diyAudio

diyAudio (http://www.diyaudio.com/forums/)
-   Subwoofers (http://www.diyaudio.com/forums/subwoofers/)
-   -   Bass reflex box resonance (http://www.diyaudio.com/forums/subwoofers/78369-bass-reflex-box-resonance.html)

costin 25th April 2006 11:46 AM

Bass reflex box resonance
 
How many resonance frequecies does a bass reflex box have ???
I know only one, between the 2 impedance peaks, at the minimum impedance of the box.Please correct me if i'm wrong.

Cheers,
Costin

richie00boy 25th April 2006 12:12 PM

Yes only the one between the peaks as you point out. It might not be the minimum impedance across the band, but it will be quite low and always between two peaks.

Assuming of course that you are on about a traditional single vented box, not a double chamber reflex or any other derivative, or bandpass box.

costin 25th April 2006 12:20 PM

Thanks, this is what i needed to hear.

Svante 27th April 2006 09:28 PM

Well, there are also the undesired tube resonaces in the vent, when the tube length is a multiple of the wavelength. This makes small bass-reflex boxes tuned to low frequencies troublesome, since this calls for long tubes which moves the tube resonances down towards too low frequencies.

jwatts 28th April 2006 09:08 PM

Box Construction
 
Poor construction can lead to leaks that can lead to additional peaks. Just a thought.

Collo 30th April 2006 05:46 AM

If you are interested in finding the resonances that can occur between opposite walls, and between the driver and a wall, I have some software available to work these out for you.
Grab "boxnotes" for free at:
http://www.users.bigpond.com/bcolliso/freesoft.htm

It runs under windows and now supports imperial measurements as well as metric.

regards
Collo

costin 30th April 2006 01:15 PM

Ok....thanks for all your help guys.........but

It was suggested to me that because the bass reflex box has 2 imepdance humps, it certainly has to have 2 resonances.This puzzles me for shure.My mind keeps telling me that this can't be true.The resonance is based upon the mass of the air in the port and the volume of the box.It's just like a plain and simple spring and mass oscillator......I am kindly asking for some extensive explanations and comments

MJK 30th April 2006 01:38 PM

Using simple lumped mass and stiffness models :

A driver has one resonance.

A ported box has one resonance.

A driver in a ported box has two resonances.

The two peaks in the impedance plot are the two resonances of a ported box system. The minimum between the peaks (usually at the frequency where the individual box and driver have resonances) is not a resonance for the combined system. The minimum between the two peaks is the sum of the two mode shapes that cancel driver motion and accentuate port output.

If you do the detailed math treating the driver as a mass and spring in series with a mass and spring for the box, and solve for the eigenvalues and eigenvectors, you can prove to yourself that a driver in a ported box system has two resonances that form the two impedance peaks. You can also look at the mode shapes and understand why a ported box rolls off at 24 dB/octave.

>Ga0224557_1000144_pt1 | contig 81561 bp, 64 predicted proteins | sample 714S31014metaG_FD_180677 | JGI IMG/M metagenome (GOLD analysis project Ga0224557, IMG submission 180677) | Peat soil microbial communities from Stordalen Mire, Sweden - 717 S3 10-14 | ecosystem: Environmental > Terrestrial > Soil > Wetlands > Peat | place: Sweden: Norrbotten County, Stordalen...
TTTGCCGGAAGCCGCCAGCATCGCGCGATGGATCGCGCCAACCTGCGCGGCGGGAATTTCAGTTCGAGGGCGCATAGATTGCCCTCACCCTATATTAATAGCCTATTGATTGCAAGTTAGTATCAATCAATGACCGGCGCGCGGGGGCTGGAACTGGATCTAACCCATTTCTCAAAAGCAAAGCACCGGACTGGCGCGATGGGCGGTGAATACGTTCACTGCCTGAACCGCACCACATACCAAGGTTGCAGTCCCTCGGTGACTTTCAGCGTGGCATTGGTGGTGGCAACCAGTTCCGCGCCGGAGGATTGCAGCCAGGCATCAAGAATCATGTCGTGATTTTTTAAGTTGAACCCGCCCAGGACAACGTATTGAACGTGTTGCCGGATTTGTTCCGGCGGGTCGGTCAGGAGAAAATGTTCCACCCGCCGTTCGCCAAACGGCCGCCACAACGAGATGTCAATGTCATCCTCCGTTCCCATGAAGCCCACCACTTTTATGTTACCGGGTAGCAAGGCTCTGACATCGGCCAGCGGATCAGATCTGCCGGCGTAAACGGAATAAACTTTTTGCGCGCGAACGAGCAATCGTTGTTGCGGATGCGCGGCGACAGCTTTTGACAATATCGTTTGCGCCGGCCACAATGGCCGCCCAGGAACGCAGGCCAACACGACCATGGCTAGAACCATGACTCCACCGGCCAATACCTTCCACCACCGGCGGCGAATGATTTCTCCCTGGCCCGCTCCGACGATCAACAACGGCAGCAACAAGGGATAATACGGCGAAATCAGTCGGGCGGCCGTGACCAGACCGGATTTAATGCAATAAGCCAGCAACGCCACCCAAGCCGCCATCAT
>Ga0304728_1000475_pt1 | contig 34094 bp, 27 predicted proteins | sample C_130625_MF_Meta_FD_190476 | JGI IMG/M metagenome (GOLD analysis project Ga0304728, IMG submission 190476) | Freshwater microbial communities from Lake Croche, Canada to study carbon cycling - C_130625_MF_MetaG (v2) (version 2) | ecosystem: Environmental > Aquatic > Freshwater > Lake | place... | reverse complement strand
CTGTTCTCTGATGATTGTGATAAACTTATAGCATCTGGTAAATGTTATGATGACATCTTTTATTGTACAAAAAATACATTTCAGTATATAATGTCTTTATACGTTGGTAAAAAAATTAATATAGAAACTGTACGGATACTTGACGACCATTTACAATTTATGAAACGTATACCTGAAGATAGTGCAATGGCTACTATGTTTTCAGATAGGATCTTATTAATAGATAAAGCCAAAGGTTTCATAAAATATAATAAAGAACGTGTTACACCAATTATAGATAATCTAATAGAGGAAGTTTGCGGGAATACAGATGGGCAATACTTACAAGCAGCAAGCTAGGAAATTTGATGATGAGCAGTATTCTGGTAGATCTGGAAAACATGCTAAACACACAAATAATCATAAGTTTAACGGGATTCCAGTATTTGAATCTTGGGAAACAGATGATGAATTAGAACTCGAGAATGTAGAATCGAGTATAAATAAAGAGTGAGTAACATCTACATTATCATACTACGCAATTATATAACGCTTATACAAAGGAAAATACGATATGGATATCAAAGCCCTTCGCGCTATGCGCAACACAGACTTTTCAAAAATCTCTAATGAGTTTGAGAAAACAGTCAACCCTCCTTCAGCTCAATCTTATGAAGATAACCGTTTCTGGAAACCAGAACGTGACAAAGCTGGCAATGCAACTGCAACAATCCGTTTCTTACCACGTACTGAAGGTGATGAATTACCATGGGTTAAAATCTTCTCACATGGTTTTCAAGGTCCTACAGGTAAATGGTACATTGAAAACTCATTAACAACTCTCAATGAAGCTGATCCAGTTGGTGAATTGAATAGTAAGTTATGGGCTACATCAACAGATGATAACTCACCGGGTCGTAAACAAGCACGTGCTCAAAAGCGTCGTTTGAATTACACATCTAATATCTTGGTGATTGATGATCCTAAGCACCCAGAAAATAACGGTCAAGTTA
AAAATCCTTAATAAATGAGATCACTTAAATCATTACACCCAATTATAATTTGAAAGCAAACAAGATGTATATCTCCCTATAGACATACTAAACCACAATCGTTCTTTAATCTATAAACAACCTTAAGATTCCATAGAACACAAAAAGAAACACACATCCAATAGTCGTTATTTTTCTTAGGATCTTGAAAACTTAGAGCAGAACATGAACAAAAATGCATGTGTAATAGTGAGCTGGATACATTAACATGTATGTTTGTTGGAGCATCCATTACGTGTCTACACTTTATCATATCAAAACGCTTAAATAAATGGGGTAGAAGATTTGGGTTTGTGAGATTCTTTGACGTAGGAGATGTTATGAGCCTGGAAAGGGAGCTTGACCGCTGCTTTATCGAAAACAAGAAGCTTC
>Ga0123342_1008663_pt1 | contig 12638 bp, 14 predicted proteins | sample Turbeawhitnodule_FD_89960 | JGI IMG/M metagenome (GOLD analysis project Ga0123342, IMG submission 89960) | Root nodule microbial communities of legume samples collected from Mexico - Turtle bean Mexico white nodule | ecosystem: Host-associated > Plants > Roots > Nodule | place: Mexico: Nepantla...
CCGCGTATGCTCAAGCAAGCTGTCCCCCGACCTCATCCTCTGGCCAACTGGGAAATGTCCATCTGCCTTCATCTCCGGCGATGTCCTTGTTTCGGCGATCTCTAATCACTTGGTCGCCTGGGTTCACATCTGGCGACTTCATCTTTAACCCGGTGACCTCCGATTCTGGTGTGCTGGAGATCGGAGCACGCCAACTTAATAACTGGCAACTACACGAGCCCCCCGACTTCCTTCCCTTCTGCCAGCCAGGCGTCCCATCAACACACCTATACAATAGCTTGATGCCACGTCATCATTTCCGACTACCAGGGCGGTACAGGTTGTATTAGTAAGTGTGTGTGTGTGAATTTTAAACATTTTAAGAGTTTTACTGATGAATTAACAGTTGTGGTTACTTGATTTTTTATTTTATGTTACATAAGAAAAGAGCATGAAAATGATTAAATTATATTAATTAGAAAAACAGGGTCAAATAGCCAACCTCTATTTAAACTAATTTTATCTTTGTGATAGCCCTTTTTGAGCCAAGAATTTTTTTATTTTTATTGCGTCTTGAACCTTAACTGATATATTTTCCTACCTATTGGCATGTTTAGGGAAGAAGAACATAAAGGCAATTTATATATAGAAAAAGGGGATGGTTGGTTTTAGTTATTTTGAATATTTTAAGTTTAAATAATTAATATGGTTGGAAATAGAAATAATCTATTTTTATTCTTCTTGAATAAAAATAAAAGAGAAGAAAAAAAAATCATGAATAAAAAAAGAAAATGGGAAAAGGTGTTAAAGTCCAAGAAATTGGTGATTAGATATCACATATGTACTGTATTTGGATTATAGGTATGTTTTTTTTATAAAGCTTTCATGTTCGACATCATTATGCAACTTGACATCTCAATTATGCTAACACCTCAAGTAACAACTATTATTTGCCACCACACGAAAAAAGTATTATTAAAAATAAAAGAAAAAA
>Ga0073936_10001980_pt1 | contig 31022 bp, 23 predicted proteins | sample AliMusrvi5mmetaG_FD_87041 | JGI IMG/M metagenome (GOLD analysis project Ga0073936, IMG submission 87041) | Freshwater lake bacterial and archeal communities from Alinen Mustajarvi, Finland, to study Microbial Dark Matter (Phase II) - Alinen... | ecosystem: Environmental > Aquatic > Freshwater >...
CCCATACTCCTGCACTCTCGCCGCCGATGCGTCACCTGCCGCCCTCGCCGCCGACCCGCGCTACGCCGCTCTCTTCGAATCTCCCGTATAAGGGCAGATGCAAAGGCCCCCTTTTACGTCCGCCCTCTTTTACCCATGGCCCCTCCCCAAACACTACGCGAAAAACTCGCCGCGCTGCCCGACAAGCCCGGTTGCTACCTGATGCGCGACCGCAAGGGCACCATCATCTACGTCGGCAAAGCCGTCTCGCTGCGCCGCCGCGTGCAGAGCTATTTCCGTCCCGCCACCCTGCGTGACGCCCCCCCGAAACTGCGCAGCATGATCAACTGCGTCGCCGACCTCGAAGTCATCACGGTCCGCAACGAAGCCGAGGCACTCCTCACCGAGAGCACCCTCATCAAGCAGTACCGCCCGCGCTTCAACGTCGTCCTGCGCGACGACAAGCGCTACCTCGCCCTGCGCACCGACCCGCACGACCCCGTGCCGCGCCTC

Svante 30th April 2006 11:44 PM

Quote:

Originally posted by costin
Ok....thanks for all your help guys.........but

It was suggested to me that because the bass reflex box has 2 imepdance humps, it certainly has to have 2 resonances.This puzzles me for shure.My mind keeps telling me that this can't be true.The resonance is based upon the mass of the air in the port and the volume of the box.It's just like a plain and simple spring and mass oscillator......I am kindly asking for some extensive explanations and comments

Ah, ok, so I see the reason for your question. Ok looking at the electrical impedance there is actually three or even four or more resonances. A resonance occurs when a mass m is connected to a spring c. The resonance frequency is f=1/sqrt(mc)

The lowest resonance can be estimated by adding the port mass and the driver mass and form a resonator with the driver compliance.

The second resonance (which occurs at the low between the two peaks in the impedance curve) is the helmholtz frequency. This frequency can be estmated by forming a resonator with the port mass and the box compliance.

The third resonance occurs at the second peak in the impedance curve. Its frequency can be estimated by the resonance between the driver mass and the added effect of the driver and box compliances. This resonance is very similar to the single (Ah well...) resonance of the closed box.

The fourth resonance has a slightly akward origin, in that the two reactive components is the voice coil inductance and a capacitance that originates from the driver mass as seen "through" the driver motor. It occurs at the second low to the right of the second peak in the impedance curve, and it is not particularly important.

On top of these resonances, there are also the pipe resonances in the vent.

Now, the great number of resonances is not necessarily bad, most of them have a relatively low Q, which means that they "die" quickly if they are excited. On the contrary, these resonances are used to form the desired response of the speaker.

Svante 30th April 2006 11:49 PM

Quote:

Originally posted by MJK
The minimum between the peaks (usually at the frequency where the individual box and driver have resonances) is not a resonance for the combined system.
Hmm, so the helmholtz resonance is not a resonance in the bass reflex speaker? ;)

I think you'd have to define what you mean by a resonance to make that statement hold. In my world a resonace occurs when two reactances cancel one another.


All times are GMT. The time now is 08:23 AM.


vBulletin Optimisation provided by vB Optimise (Pro) - vBulletin Mods & Addons Copyright © 2014 DragonByte Technologies Ltd.
Copyright 1999-2014 diyAudio


Content Relevant URLs by vBSEO 3.3.2